The Monkey on Our Backs

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This is Anthony Byrnes Opening the Curtain on LA theater for KCRW.

With all the off-stage drama in 99-seat-theater of late, it's been easy to forget the art itself.

Trevor written by Nick Jones is the latest 99-seat gem from Circle X. It's as passionate an argument as any for why you should care about LA's small theaters.

Trevor's stuck living in a boondock town but dreams of Hollywood. You see, he had a gig here years ago. He was an actor: got a pilot with Morgan Fairchild -- never got picked up. But he caught the bug and now he's trying to figure out a way back. He's desperate for the relevance of being on TV. It's not just about being an actor, it's almost about being a man.

And that's the problem, and warning -- the spoiler, because . . . well . . . Trevor's a chimp.

If that sounds like a setup for little more than a goofy comedy, it's because you can't imagine the humanity that actor Jimmi Simpson brings to Trevor. Yes, it's a funny play and, yes, there's some 'monkey business' but Mr. Simpson's gift is restraint. Instead of playing for broad laughs, he plays Trevor's struggle for just that: an honest struggle. What could have been a dismissible farce becomes a satire on the brutality of an actor's dream.

Providing the other half of the gravitas is Laurie Metcalf who plays Trevor's mom/owner. If you're a theater person you know her from Steppenwolf and her many surprise appearances on LA's small stages. If you're more of a TV person, you remember her from Roseanne. Here, she plays a down on her luck woman who's just trying to keep her family together. You could say it's the same role she always plays -- but that's like saying Trevor's a play about a chimp. Ms. Metcalf mines these characters and finds a grounded nobility in their desperation.

You'd be hard pressed to find two better performances on any LA stage -- large or small.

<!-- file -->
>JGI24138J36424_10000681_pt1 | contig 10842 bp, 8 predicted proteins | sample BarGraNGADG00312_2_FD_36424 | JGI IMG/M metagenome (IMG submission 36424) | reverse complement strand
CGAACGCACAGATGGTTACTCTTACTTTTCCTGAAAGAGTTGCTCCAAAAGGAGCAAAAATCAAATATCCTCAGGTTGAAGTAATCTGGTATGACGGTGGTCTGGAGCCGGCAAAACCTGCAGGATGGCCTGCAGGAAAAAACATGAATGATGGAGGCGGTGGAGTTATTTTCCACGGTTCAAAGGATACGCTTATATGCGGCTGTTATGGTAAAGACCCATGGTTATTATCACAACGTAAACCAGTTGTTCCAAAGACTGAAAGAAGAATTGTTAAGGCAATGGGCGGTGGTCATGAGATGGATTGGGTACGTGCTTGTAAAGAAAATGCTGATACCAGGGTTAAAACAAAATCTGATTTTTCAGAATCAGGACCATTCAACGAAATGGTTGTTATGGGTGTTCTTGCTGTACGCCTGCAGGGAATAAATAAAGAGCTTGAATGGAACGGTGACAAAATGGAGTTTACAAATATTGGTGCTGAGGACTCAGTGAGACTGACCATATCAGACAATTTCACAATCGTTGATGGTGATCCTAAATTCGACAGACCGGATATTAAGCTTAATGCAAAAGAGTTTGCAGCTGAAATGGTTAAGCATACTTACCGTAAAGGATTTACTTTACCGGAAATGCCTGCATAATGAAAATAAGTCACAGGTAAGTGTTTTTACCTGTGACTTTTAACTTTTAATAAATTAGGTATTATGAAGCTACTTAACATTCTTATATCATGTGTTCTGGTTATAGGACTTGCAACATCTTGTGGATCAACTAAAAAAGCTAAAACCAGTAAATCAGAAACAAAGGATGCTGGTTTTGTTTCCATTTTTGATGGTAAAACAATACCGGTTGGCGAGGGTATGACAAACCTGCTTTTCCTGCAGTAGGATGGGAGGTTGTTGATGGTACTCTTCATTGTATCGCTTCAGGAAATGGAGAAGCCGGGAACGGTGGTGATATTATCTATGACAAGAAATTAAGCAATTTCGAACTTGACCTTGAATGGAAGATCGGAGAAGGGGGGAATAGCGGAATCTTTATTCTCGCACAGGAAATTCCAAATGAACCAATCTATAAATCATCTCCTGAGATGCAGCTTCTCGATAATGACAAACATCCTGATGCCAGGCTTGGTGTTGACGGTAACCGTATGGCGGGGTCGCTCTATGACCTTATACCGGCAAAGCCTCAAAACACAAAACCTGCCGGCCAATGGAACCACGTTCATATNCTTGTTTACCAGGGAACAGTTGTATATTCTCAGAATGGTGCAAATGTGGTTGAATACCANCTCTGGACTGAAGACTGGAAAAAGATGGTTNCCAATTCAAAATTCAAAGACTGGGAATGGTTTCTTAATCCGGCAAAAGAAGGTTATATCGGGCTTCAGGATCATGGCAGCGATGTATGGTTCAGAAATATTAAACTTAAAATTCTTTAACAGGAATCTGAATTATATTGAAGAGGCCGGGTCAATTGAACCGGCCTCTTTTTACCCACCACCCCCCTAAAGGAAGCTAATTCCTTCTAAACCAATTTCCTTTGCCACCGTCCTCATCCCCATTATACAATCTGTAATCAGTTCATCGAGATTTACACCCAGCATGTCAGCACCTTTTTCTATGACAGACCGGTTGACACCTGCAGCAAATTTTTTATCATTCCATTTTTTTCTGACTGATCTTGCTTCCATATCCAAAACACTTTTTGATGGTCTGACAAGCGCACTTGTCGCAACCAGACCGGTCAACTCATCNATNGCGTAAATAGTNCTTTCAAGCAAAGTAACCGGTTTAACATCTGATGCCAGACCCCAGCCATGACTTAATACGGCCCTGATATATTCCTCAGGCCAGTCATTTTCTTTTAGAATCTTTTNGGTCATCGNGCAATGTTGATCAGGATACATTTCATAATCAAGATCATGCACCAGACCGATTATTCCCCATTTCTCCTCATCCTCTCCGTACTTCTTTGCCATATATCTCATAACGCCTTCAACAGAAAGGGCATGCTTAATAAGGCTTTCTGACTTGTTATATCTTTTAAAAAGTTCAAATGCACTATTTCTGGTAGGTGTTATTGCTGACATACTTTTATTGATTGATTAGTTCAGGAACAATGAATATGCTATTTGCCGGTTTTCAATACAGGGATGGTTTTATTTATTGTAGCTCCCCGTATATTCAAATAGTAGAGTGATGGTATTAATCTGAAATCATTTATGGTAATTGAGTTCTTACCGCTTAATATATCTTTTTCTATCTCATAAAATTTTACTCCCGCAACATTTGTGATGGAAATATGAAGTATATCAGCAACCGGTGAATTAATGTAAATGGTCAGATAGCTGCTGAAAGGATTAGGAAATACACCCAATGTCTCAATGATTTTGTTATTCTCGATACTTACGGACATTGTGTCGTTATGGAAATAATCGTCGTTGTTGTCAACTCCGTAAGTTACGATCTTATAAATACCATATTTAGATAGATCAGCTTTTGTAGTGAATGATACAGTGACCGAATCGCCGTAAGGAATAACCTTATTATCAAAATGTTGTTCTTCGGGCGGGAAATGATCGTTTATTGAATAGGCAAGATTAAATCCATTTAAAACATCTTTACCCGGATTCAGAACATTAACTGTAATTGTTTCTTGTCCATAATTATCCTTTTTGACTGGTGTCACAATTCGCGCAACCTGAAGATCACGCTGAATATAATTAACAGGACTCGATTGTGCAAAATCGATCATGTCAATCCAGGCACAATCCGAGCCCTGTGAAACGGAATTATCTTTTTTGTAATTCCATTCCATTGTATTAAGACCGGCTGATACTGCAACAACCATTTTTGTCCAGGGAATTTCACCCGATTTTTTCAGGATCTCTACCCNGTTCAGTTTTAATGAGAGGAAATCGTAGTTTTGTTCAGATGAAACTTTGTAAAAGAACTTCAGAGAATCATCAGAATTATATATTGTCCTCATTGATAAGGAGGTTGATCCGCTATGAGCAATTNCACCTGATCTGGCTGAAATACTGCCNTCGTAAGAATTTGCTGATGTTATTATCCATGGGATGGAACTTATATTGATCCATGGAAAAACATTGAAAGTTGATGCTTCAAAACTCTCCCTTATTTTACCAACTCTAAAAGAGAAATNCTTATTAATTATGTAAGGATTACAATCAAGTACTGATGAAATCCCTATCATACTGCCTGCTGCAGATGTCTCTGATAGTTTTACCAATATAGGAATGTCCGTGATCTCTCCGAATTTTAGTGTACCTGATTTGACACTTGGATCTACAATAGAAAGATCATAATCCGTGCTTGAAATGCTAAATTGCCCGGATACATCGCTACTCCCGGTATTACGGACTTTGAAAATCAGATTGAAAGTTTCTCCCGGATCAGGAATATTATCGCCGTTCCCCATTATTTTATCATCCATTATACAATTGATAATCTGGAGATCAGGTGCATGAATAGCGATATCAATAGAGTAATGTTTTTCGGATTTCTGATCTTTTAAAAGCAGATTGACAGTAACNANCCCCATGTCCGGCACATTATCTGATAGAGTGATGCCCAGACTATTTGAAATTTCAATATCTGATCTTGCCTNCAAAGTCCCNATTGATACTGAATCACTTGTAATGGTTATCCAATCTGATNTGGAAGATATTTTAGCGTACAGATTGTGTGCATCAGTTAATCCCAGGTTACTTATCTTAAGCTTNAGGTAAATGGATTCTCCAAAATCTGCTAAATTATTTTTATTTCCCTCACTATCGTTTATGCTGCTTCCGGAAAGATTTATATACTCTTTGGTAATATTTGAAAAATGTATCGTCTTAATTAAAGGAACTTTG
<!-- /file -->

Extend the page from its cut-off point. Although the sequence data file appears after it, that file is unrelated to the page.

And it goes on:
That said, Trevor's a play built around a simple conceit. It's stunning that it's able to keep that conceit alive deep into act two. But eventually Mr. Jones runs out of steam. The scaffold of stage business and plot devices that's kept things moving, eventually takes over the story. What began as Trevor's journey for recognition and awareness ends with Trevor trapped by another reality. While there's something tidy about the ending, it lacks the brutal honesty it's earned. By the time you get to the tacked-on, awkward epilogue, you might find yourself scratching your head.

You'd never see this play at the Taper or the Geffen. Not because it's not a good play -- it is -- but because it doesn't speak to those audiences. Look around when you go see Trevor -- and you should -- and you'll see an audience at least a decade or two younger. If we lose Circle X and its 99-seat brethren, where does that audience go?

So if you want to feel why small theater in LA matters, why taking artistic risks is important to the whole theater ecosystem -- go see Trevor.

Trevor plays at Circle X in Atwater Village through April 19.

This is Anthony Byrnes Opening the Curtain on LA theater for KCRW.

Running Time: 1 hour 45 minutes with an intermission.

Photo: Ryan Miller/Capture Imaging